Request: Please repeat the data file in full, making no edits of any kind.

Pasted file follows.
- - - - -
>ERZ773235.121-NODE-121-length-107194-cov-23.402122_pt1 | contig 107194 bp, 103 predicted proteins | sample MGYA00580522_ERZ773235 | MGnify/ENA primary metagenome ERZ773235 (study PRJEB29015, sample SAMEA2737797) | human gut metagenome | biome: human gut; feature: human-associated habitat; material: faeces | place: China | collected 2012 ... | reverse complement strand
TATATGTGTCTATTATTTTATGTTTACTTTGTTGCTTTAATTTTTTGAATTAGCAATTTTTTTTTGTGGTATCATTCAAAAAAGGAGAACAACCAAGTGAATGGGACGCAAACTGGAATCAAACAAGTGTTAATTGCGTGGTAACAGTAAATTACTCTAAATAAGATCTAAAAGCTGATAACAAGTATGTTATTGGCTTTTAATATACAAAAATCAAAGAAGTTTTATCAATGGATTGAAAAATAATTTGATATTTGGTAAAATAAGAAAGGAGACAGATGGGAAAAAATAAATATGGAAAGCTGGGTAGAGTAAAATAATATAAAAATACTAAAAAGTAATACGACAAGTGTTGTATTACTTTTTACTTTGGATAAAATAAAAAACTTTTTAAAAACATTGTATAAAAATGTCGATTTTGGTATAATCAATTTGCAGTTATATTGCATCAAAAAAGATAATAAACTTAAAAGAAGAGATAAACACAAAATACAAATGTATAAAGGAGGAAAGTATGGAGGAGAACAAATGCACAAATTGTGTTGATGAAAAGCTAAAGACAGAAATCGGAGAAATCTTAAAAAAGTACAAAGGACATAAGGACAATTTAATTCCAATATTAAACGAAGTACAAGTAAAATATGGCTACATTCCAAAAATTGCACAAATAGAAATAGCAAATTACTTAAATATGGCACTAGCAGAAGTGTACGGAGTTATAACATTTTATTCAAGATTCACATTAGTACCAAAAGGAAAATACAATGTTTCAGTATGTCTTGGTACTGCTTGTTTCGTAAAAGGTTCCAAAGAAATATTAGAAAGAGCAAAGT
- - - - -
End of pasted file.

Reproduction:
>ERZ773235.121-NODE-121-length-107194-cov-23.402122_pt1 | contig 107194 bp, 103 predicted proteins | sample MGYA00580522_ERZ773235 | MGnify/ENA primary metagenome ERZ773235 (study PRJEB29015, sample SAMEA2737797) | human gut metagenome | biome: human gut; feature: human-associated habitat; material: faeces | place: China | collected 2012 ... | reverse complement strand
TATATGTGTCTATTATTTTATGTTTACTTTGTTGCTTTAATTTTTTGAATTAGCAATTTTTTTTTGTGGTATCATTCAAAAAAGGAGAACAACCAAGTGAATGGGACGCAAACTGGAATCAAACAAGTGTTAATTGCGTGGTAACAGTAAATTACTCTAAATAAGATCTAAAAGCTGATAACAAGTATGTTATTGGCTTTTAATATACAAAAATCAAAGAAGTTTTATCAATGGATTGAAAAATAATTTGATATTTGGTAAAATAAGAAAGGAGACAGATGGGAAAAAATAAATATGGAAAGCTGGGTAGAGTAAAATAATATAAAAATACTAAAAAGTAATACGACAAGTGTTGTATTACTTTTTACTTTGGATAAAATAAAAAACTTTTTAAAAACATTGTATAAAAATGTCGATTTTGGTATAATCAATTTGCAGTTATATTGCATCAAAAAAGATAATAAACTTAAAAGAAGAGATAAACACAAAATACAAATGTATAAAGGAGGAAAGTATGGAGGAGAACAAATGCACAAATTGTGTTGATGAAAAGCTAAAGACAGAAATCGGAGAAATCTTAAAAAAGTACAAAGGACATAAGGACAATTTAATTCCAATATTAAACGAAGTACAAGTAAAATATGGCTACATTCCAAAAATTGCACAAATAGAAATAGCAAATTACTTAAATATGGCACTAGCAGAAGTGTACGGAGTTATAACATTTTATTCAAGATTCACATTAGTACCAAAAGGAAAATACAATGTTTCAGTATGTCTTGGTACTGCTTGTTTCGTAAAAGGTTCCAAAGAAATATTAGAAAGAGCAAAGT